if ( window.innerWidth - contentWidth < minOuterBoxSize * 2 )
    {
      var pos = ( ( minOuterBoxSize * 2 ) - window.innerWidth + contentWidth ) / 2;
      document.getElementById( 'footLeft' ).style.left = '-' + pos;
      document.getElementById( 'footRight' ).style.right = '-' + pos;
    }
    else
    {
      document.getElementById( 'footLeft' ).style.left = '0px';
      document.getElementById( 'footRight' ).style.right = '0px';
    }
  }
  </script>
</head>

<body onload="checkSize( event );" onresize="checkSize( event );">
 <div id="main">
  <div id="headLeft">TL</div>
  <div id="headRight">TR</div>

  <p>Normal content</p>
 </div>

 <div id="footLeft">BL</div>
 <div id="footRight">BR</div>
</body>
</html>
share|improve this answer
    
Put the JavaScript in an window.onload event. –  Sasha Chedygov Mar 7 '10 at 21:53
4  
Uhm... it is in an onload event.. –  poke Mar 7 '10 at 21:57

The only really tricky part is the bottom. Th rest of it is pretty straightforward:

<body>
    <div id="container">
        <div id="header">
            <div class="right"></div>
            <div class="left"></div>
        </div>

        <div id="footer">
            <div class="right"></div>
            <div class="left"></div>
        </div>
    </div>
</body>

CSS:

#container {
    margin: 0 auto;
    width: 960px;
}

#header {
    position: relative;
}

#header .right, #header .left {
    position: absolute;
    width: 100px;
}

#header .right {
    left: 940px; /* leaves 20px inside the #header */
    background: url(images/header_right.gif) no-repeat;
}

#header .left {
    left: -80px; /* leaves 20px inside the #header */
    background: url(images/header_left.gif) no-repeat;
}

And some similar stuff for the #footer, but you'll need to use a little bit of javascript to detect the window width and adjust the lefts slightly.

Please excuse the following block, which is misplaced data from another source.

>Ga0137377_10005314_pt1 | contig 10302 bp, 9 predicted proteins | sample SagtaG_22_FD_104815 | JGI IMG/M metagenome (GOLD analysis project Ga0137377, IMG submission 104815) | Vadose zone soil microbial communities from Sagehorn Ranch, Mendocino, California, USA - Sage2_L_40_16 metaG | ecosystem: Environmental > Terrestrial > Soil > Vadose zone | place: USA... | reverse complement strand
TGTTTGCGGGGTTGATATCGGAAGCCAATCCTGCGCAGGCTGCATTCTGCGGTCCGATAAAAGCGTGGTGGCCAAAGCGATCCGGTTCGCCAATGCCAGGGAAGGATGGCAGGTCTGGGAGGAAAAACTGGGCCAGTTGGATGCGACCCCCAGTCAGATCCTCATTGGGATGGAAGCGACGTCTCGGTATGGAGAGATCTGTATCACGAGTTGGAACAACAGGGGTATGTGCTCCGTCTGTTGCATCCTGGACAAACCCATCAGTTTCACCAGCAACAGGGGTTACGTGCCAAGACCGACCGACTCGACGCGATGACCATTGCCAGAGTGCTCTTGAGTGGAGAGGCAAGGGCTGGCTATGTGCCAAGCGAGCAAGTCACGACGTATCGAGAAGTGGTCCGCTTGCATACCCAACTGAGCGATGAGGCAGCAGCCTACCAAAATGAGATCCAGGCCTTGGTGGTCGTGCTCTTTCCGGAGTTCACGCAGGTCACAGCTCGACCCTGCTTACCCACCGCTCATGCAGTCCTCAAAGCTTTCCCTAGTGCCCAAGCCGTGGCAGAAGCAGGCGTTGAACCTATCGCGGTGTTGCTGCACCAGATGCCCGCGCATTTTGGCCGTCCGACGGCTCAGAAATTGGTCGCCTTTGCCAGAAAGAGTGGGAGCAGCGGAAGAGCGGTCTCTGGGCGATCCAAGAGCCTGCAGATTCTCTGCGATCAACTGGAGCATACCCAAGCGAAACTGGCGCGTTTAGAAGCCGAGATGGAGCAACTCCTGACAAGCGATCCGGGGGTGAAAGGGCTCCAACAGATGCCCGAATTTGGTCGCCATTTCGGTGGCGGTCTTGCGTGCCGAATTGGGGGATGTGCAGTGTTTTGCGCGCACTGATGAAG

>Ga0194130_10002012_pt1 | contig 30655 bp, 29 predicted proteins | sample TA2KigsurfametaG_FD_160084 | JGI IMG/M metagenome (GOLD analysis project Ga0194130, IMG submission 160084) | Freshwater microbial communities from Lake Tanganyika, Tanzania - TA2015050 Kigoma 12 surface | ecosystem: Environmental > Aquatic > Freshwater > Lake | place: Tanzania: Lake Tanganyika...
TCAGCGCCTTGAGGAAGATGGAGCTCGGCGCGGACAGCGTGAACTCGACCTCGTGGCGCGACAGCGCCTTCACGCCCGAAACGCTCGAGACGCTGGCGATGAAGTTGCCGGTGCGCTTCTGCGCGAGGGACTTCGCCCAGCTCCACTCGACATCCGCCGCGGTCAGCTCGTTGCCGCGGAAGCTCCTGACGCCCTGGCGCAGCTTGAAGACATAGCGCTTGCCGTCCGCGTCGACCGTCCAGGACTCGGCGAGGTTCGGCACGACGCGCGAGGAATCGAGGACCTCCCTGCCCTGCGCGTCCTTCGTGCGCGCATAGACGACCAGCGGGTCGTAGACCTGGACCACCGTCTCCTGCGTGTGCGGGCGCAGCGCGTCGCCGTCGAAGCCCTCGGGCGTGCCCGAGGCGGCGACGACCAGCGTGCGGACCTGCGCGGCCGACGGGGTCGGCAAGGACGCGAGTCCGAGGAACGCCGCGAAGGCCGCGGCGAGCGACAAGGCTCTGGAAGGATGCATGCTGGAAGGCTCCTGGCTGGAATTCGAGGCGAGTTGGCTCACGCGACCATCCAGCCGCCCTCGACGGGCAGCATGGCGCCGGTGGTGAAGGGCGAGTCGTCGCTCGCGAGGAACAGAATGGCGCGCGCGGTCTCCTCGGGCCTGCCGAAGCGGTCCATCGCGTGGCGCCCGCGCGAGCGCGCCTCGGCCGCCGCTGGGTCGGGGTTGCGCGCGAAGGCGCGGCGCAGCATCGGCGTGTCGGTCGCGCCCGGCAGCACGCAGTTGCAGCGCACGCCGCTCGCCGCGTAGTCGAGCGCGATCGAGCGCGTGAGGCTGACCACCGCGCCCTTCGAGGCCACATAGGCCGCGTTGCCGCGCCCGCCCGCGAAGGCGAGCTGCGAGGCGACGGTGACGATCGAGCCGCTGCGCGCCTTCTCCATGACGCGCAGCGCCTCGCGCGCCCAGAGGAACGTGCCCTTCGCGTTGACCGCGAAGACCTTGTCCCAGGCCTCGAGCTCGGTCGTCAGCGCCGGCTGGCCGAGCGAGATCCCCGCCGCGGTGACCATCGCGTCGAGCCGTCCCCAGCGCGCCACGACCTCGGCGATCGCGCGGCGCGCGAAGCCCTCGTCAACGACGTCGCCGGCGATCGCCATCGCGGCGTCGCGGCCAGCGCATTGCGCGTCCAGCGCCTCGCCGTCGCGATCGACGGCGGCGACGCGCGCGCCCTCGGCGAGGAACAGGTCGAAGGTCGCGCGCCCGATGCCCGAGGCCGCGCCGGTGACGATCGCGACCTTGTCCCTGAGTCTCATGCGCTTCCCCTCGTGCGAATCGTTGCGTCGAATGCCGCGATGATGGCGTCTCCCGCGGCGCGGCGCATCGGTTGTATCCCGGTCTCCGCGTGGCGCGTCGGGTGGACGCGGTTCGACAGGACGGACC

share|improve this answer
    
I have something similar to that - the problem is that the positive absolute positioned #header .right causes scrollbars. I could probably even live with that, but the footer just doesn't play ball. :( –  Meep3D Mar 7 '10 at 20:51
    
@meep3d - I can't test this, but try and set overflow-x: hidden; on the body tag. It might get rid of the scroll bar problem, by hiding elements (or parts of elements outside the body element). It sounds counter-intuitive, but it might work. If not, post some code so we can take a crack at it. –  davethegr8 Mar 8 '10 at 5:52
    
Wont that hide all the horizontal scrollbars? –  Meep3D Mar 8 '10 at 8:32
    
yeah, but it'll get rid of the left and right adding scrollbars problem. If the view port is smaller than the container width it could cause problems. Or you could not set it, but you'd have to not mind the scrollbars that get added. If the images are just backgrounds, why not just combine them into one background, and set it directly on the #header? –  davethegr8 Mar 8 '10 at 17:51
    
The distance between the BL and BR images varies depending on the viewport - meaning I can't comine them that way. :( –  Meep3D Mar 8 '10 at 20:55